Segmentation of the drinking water distribution network combined with a meter installation programme as the foundation to reduce non-revenue water (NRW) in Tizi Ouzou, Algeria
This was a pilot project to determine the importance of various factors involved in the successful reduction of non-revenue water (NRW). It helped in providing reliable statistics and in evaluating the impact of a meter installation program. Even though large-scale, active leakage management was not part of the project, network segmentation, mapping and the installation of meters provided the foundation of improved management of NRW. The achieved results can help to generalise and spread the experience to the other sectors of Tizi Ouzou and other parts of Algeria.
Case description and analysis
The supply of drinking water to Tizi Ouzou (100 km east of Algiers) is ensured by a hydraulic system consisting of 18 wells, 10 pumping stations, 16 storage tanks, a 64-km supply network and a linear distribution network of 167 km. The interconnected distribution network of Tizi Ouzou consists of 31,000 metres of pipelines made of different materials (asbestos cement, steel, cast iron, high-density polyethylene).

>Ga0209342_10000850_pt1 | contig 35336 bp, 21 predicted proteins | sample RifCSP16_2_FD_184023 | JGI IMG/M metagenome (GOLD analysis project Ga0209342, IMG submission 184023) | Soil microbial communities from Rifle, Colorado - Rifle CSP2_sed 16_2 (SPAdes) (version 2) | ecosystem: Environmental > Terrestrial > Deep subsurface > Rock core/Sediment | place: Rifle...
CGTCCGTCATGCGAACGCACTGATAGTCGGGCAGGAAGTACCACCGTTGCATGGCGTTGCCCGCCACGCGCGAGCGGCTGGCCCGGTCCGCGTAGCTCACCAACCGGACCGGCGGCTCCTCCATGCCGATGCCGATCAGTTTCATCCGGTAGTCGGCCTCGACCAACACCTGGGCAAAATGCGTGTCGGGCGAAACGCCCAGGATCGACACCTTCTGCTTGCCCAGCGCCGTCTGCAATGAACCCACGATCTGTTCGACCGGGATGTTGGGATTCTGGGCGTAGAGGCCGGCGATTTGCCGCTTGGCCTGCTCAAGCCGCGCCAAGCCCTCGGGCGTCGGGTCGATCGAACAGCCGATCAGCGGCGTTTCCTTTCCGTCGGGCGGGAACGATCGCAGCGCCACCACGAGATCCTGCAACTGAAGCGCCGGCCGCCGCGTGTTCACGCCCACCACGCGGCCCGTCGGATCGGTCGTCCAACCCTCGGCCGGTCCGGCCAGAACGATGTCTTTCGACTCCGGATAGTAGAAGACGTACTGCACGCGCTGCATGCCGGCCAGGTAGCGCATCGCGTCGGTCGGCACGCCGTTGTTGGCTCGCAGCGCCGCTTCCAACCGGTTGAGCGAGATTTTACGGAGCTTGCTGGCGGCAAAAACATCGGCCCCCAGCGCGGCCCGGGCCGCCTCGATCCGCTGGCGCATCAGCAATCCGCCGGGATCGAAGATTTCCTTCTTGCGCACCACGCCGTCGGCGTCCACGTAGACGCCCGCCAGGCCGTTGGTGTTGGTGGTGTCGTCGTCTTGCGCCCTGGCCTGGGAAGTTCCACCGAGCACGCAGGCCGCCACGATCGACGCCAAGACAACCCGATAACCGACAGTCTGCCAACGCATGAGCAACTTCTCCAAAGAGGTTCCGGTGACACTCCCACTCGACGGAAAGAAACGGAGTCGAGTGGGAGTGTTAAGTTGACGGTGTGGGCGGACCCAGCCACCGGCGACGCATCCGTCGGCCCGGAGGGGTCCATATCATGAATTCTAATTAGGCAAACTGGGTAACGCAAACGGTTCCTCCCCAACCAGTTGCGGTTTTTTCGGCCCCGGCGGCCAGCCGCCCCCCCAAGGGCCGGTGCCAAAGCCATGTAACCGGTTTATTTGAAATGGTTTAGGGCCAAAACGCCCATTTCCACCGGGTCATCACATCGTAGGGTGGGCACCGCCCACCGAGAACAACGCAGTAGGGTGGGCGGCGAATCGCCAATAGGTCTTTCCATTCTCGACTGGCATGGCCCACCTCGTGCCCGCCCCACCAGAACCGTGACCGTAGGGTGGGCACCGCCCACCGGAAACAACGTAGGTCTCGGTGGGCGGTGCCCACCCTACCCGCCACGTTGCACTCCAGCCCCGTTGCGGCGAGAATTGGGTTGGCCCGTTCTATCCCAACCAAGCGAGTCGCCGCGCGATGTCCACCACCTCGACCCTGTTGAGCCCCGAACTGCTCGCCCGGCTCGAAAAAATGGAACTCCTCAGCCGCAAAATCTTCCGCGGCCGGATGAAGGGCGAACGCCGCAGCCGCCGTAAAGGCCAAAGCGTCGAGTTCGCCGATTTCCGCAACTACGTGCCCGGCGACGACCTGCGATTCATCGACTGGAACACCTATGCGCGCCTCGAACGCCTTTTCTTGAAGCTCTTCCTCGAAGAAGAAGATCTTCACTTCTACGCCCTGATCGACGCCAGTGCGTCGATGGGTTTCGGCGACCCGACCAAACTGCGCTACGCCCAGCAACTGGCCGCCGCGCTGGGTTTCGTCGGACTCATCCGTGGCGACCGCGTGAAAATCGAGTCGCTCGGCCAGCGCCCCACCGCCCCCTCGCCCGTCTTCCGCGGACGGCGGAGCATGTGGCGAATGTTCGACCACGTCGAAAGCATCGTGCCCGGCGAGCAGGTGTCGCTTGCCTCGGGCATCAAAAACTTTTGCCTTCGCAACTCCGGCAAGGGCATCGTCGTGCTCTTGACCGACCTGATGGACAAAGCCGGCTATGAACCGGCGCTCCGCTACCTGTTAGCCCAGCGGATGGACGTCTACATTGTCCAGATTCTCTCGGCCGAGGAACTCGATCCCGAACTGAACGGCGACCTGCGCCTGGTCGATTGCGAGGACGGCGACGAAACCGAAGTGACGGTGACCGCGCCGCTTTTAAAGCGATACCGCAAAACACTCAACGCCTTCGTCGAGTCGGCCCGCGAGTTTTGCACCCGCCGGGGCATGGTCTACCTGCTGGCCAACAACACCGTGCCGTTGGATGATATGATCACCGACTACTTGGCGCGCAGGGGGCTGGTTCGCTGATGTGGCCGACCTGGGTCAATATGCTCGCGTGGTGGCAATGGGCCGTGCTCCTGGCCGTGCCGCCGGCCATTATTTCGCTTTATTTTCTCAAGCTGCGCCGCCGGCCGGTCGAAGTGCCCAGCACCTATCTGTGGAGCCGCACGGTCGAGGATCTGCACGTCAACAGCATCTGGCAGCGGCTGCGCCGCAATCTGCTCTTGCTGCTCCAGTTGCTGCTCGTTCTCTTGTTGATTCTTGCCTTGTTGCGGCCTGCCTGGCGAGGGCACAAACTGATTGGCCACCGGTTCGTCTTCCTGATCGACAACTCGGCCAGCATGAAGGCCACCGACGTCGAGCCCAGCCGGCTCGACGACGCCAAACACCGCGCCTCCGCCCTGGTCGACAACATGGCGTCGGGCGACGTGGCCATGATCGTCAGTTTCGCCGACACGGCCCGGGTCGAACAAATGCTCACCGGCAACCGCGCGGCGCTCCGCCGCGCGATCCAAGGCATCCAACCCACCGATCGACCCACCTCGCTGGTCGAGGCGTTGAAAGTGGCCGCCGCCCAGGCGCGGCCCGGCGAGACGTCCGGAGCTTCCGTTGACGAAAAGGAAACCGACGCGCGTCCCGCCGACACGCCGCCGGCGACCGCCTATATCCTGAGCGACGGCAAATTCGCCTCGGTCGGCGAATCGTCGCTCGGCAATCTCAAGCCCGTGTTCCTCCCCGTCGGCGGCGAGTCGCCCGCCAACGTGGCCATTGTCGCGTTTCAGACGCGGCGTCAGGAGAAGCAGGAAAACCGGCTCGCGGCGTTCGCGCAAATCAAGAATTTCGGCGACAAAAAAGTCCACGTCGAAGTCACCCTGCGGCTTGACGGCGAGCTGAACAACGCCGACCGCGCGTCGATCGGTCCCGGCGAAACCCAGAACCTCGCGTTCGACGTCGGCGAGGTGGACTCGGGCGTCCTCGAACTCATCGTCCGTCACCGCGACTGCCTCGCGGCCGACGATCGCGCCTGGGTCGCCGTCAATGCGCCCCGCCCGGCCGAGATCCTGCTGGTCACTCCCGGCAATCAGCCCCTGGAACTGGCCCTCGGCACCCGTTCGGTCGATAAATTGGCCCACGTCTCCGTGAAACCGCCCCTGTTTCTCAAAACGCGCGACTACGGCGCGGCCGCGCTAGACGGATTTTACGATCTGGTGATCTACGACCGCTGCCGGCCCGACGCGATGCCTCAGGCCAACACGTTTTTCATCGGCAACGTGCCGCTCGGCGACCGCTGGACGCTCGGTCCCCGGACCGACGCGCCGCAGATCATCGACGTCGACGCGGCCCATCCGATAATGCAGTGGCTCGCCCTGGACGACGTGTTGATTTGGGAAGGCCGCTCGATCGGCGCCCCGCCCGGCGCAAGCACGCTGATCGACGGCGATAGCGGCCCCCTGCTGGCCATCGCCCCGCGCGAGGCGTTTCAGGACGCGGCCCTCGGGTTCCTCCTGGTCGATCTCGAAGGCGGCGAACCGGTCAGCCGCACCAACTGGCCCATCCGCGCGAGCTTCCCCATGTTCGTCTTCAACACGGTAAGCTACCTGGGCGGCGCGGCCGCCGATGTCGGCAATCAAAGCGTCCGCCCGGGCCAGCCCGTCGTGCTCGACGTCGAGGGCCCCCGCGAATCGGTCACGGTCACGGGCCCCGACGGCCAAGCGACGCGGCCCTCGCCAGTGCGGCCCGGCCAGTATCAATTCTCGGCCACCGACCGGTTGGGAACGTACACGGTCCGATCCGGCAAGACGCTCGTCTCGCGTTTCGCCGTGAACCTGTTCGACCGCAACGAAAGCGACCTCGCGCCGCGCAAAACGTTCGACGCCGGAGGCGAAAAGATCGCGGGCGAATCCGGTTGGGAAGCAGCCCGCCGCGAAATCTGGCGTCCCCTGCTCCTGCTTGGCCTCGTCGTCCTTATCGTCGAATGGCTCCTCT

The public water service is managed by two centres, one for production (ABH) and one for distribution (ADE), and commercially by two customer agencies. Together they manage a portfolio of approximately 31,500 subscribers, representing a network connected to approximately 200,000 inhabitants.
The distribution sector of Tizi Ouzou covered by this case study satisfies the drinking water requirements of a population of 33,000 inhabitants, divided into 13 districts, representing 5,100 subscribers, 950 of which used to be charged at a fixed rate. In terms of water loss, as of December 31, 2008, the ratio of invoiced and produced volumes was 40 percent, indicating high levels of NRW.
The absence of reliable statistics on the performance of various network segments impeded decision making on the most attractive measures to stem the flow of NRW. The intent of this case study was to improve this information basis, and to contribute to some initial reduction of NRW.
Within the project, it was decided in a first step to divide the city network into nine sectors. Detailed execution and analysis focused on Sector 4 where the following four actions took place:
- Installing a large-diameter meter at the start of each tank
- Updating the network geographic information system
- Updating the subscriber files after a thorough investigation
- Replacing 1,300 individual meters with new ones to improve the accuracy of metering
The assessment of the pilot project concerned only one sub-sector in Sector 4, namely, "July 5 City" — with nearly 2,000 inhabitants per 300 subscribers. The expected gains in terms of reduction of NRW were evaluated (see tables in the next section). Eight actions were completed to achieve greater network control: